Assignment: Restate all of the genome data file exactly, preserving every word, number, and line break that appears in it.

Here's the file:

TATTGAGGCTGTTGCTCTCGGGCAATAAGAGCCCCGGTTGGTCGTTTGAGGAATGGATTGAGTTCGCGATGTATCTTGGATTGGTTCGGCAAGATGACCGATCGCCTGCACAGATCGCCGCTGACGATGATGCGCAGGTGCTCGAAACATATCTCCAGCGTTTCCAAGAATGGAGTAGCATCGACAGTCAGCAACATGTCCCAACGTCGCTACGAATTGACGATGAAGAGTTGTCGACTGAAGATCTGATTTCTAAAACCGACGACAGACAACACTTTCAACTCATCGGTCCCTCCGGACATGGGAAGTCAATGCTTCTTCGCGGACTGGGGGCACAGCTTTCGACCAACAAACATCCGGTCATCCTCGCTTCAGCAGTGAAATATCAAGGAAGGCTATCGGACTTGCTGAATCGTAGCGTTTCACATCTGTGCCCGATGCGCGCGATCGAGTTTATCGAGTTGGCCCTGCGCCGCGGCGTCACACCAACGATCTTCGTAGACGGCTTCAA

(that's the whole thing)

TATTGAGGCTGTTGCTCTCGGGCAATAAGAGCCCCGGTTGGTCGTTTGAGGAATGGATTGAGTTCGCGATGTATCTTGGATTGGTTCGGCAAGATGACCGATCGCCTGCACAGATCGCCGCTGACGATGATGCGCAGGTGCTCGAAACATATCTCCAGCGTTTCCAAGAATGGAGTAGCATCGACAGTCAGCAACATGTCCCAACGTCGCTACGAATTGACGATGAAGAGTTGTCGACTGAAGATCTGATTTCTAAAACCGACGACAGACAACACTTTCAACTCATCGGTCCCTCCGGACATGGGAAGTCAATGCTTCTTCGCGGACTGGGGGCACAGCTTTCGACCAACAAACATCCGGTCATCCTCGCTTCAGCAGTGAAATATCAAGGAAGGCTATCGGACTTGCTGAATCGTAGCGTTTCACATCTGTGCCCGATGCGCGCGATCGAGTTTATCGAGTTGGCCCTGCGCCGCGGCGTCACACCAACGATCTTCGTAGACGGCTTCAA